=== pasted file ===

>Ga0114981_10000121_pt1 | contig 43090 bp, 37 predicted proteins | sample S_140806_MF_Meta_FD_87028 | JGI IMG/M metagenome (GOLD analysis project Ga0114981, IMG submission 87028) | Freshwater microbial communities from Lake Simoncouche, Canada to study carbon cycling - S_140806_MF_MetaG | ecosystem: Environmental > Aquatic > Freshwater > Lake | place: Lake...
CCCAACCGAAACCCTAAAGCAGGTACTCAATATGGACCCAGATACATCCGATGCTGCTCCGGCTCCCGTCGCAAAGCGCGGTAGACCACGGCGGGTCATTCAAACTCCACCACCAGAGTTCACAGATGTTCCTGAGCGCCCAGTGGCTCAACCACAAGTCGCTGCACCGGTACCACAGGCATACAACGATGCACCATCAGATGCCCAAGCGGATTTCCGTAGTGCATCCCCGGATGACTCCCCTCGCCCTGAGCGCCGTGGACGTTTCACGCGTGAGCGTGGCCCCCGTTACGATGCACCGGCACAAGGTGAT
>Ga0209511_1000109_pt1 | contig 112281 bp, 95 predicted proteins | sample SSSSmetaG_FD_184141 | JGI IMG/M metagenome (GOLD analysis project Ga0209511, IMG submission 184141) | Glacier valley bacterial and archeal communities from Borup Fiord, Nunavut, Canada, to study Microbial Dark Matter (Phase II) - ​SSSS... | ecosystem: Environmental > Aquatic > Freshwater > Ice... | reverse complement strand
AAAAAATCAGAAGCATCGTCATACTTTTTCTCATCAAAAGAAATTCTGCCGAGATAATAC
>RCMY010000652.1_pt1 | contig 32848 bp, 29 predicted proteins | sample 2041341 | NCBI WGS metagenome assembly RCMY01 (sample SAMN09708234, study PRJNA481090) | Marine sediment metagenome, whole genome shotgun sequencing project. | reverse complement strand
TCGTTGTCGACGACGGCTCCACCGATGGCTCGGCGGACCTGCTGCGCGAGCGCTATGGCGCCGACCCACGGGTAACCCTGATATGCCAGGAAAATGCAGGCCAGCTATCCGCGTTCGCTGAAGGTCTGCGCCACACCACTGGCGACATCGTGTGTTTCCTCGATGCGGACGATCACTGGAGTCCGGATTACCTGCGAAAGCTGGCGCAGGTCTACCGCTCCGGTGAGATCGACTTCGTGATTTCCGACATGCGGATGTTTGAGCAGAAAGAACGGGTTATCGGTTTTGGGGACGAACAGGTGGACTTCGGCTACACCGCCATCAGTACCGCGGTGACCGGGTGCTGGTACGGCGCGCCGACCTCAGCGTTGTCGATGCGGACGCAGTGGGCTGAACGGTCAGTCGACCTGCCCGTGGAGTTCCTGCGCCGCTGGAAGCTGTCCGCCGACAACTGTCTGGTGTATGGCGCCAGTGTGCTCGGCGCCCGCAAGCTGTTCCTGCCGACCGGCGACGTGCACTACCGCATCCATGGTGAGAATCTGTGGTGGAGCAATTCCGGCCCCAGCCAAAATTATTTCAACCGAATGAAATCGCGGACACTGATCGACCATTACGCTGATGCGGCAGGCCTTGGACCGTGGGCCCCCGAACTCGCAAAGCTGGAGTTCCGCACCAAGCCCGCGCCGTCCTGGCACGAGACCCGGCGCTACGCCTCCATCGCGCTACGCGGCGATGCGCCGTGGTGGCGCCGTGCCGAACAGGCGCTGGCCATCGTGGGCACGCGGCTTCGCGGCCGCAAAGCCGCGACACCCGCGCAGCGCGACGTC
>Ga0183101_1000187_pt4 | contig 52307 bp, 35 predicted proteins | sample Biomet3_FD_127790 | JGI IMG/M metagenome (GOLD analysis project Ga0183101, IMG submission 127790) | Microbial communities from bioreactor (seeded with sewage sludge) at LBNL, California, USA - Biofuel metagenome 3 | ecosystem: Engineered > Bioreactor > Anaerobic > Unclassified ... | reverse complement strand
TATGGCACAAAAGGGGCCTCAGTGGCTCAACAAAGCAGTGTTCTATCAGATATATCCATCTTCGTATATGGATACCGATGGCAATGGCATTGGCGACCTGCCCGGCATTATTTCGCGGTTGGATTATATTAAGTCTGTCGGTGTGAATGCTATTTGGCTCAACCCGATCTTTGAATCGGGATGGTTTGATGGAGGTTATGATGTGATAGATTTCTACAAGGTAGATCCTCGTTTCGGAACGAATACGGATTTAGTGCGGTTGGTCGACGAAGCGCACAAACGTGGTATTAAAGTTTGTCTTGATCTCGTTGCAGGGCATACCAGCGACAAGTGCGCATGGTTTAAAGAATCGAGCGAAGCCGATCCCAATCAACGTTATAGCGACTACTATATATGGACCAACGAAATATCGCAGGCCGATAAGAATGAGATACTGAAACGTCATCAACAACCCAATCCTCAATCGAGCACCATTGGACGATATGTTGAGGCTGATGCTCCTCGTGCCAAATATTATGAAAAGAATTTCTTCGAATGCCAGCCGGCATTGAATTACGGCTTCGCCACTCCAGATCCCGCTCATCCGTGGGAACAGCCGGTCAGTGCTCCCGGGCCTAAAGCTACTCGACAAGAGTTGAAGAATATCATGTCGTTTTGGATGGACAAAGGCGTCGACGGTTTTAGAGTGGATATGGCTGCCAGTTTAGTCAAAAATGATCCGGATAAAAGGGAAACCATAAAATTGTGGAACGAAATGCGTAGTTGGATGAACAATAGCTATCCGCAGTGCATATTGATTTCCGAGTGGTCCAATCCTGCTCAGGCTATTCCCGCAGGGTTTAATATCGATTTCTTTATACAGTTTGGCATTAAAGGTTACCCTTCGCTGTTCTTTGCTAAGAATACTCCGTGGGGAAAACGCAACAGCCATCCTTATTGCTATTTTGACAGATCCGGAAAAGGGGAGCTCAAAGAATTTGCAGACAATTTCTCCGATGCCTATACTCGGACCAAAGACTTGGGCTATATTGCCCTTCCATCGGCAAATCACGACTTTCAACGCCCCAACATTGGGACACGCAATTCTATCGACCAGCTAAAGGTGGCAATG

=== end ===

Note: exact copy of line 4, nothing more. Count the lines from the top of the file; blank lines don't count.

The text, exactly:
AAAAAATCAGAAGCATCGTCATACTTTTTCTCATCAAAAGAAATTCTGCCGAGATAATAC